Paralympic Athletes Making News in Pyeongchang

Physical therapy and other treatments help athletes strive for gold

The Paralympic Games are underway in Pyeongchang, South Korea, and one American athlete is making a charge toward history with the aid of physical therapy.

Amy Purdy, who initially gained fame with her bronze-medal winning performance at the Sochi Games in 2014, took home a silver medal in this year’s snowboard cross and will compete Friday in the banked slalom event.

Purdy, who had both legs amputated below the knee at the age of 19 after contracting bacterial meningitis, was diagnosed with rhabdomyolysis in the lead-up to the 2018 Games. She also dealt with brachial neuritis, causing numbness, weakness and muscle atrophy in her arms.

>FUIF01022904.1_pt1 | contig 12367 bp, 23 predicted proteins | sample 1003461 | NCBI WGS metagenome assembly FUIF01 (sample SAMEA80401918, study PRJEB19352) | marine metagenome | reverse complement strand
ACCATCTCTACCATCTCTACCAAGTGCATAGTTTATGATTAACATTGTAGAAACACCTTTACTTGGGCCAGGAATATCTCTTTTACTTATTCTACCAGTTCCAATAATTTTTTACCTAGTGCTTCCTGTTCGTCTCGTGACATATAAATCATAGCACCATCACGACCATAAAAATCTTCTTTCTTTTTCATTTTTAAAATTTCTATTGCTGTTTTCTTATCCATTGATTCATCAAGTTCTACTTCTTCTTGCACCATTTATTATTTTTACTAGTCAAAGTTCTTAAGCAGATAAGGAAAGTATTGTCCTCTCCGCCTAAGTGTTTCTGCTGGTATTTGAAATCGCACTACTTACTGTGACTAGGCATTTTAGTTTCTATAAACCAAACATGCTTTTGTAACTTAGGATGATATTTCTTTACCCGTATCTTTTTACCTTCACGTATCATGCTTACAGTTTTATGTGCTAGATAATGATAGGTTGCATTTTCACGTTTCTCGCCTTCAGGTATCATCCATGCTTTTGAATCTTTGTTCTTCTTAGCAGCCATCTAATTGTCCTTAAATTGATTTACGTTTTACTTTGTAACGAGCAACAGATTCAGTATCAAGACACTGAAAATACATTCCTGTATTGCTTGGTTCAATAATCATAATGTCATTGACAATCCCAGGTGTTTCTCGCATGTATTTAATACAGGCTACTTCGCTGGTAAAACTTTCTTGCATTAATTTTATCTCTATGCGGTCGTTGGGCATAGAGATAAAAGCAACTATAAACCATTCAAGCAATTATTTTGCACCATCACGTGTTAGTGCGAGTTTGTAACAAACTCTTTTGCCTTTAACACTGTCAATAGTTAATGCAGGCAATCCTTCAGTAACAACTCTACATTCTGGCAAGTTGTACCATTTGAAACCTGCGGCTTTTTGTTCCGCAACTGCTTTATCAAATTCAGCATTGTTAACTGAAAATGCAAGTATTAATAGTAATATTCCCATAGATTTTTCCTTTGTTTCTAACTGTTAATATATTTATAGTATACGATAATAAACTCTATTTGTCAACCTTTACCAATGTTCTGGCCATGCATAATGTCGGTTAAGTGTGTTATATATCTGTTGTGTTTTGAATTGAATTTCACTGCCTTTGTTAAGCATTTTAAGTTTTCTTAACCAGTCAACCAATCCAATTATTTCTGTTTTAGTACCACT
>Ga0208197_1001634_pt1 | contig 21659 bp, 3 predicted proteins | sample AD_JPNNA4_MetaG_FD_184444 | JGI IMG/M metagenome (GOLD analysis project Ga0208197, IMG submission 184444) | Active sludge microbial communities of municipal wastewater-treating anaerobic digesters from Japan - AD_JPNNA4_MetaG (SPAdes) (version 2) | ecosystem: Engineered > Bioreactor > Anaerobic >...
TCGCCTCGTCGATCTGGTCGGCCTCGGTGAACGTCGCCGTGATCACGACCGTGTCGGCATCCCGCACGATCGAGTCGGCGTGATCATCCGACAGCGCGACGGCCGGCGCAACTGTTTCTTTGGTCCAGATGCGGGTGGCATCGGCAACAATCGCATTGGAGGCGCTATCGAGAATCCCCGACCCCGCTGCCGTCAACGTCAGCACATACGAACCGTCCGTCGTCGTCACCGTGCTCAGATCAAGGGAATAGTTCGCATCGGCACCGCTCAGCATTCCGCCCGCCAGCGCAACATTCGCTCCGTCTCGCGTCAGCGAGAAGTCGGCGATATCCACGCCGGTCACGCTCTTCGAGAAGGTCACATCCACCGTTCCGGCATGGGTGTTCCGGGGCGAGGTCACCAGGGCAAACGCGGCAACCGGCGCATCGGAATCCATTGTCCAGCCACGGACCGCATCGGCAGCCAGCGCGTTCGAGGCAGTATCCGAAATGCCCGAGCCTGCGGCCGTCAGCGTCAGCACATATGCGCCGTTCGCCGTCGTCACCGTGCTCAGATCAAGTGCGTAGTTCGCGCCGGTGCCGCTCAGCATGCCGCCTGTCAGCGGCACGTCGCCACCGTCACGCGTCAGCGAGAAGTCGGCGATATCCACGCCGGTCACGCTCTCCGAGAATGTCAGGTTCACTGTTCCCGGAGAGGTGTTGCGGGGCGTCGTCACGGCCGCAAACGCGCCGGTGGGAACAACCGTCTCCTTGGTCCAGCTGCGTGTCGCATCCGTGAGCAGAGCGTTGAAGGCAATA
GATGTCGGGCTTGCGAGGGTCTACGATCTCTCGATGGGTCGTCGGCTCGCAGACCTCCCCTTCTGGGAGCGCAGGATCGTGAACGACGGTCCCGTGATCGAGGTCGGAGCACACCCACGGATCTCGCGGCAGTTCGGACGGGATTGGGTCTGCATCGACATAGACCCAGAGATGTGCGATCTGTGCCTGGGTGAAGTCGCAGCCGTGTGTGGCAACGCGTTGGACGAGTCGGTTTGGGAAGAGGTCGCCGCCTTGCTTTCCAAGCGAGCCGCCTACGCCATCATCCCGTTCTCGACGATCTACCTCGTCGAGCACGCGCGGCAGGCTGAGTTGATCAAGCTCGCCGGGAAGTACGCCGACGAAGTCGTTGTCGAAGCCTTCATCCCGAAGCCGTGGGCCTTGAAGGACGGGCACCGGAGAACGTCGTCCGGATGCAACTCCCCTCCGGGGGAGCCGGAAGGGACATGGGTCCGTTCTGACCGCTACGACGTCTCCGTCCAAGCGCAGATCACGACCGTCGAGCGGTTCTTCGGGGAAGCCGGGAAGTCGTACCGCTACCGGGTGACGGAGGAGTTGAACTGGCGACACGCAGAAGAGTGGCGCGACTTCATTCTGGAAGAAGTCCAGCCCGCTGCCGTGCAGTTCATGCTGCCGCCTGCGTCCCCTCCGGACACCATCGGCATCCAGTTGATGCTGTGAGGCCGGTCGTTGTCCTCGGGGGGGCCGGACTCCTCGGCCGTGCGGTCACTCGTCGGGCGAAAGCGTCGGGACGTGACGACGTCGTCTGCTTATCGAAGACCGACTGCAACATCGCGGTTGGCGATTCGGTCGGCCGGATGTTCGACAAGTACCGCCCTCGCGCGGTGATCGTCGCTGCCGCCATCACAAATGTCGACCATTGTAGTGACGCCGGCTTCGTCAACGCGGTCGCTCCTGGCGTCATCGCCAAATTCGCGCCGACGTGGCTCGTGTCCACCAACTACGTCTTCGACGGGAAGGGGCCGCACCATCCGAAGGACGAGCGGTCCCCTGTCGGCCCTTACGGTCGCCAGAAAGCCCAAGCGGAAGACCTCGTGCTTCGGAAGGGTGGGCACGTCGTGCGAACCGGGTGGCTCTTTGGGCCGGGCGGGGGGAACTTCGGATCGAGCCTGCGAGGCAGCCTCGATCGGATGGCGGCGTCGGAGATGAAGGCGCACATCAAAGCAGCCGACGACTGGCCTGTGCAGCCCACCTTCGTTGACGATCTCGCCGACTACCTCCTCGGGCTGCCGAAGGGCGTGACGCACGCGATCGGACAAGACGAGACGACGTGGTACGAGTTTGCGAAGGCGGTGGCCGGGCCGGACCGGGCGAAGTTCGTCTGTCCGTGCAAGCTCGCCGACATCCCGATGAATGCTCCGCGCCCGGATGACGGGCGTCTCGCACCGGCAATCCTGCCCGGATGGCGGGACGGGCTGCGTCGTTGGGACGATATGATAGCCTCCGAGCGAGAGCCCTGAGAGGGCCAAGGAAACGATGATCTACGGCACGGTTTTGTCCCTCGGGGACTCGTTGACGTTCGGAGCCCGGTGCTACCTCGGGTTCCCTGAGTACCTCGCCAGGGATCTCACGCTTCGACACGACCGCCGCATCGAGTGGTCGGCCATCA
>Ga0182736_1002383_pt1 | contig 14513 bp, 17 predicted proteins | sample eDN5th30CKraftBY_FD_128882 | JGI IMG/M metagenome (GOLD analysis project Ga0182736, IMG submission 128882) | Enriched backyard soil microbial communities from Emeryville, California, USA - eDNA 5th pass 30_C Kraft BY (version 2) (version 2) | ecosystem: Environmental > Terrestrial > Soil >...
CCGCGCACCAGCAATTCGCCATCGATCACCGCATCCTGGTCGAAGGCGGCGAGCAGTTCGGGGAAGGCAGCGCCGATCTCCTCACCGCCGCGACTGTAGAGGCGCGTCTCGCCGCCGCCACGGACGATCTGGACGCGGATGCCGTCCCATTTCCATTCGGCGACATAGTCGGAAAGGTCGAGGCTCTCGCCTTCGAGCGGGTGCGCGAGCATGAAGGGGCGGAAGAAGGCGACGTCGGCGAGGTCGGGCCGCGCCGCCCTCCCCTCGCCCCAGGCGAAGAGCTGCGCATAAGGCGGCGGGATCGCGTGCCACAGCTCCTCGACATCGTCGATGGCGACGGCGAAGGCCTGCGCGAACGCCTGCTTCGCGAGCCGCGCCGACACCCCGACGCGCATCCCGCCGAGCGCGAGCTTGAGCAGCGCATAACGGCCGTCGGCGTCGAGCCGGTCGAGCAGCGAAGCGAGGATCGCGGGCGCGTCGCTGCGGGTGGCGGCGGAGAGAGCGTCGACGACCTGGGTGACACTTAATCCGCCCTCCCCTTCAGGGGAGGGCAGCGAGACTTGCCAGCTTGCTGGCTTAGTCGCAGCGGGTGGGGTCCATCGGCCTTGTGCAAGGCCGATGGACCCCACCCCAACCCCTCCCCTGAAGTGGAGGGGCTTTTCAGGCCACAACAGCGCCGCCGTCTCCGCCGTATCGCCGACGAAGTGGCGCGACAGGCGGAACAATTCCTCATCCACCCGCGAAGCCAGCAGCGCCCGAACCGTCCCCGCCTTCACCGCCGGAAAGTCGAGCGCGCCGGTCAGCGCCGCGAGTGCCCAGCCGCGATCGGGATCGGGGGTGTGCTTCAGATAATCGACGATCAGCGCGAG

Physical therapy was critical to Purdy’s recovery and getting her prepared to compete this month.

Purdy is the co-founder of Adaptive Action Sports, a non-profit dedicated to helping people with physical challenges find sporting activities. She hopes her success will bring the Paralympic Games the same attention as the Olympics.

“I personally describe the Paralympics as the adaptive division of the Olympic Games,” she said. “So that people don’t see it as such a separate sporting event. It’s the athletes, too; I think it’s educating people on what the Paralympics are and that we work as hard as every other Olympian.”


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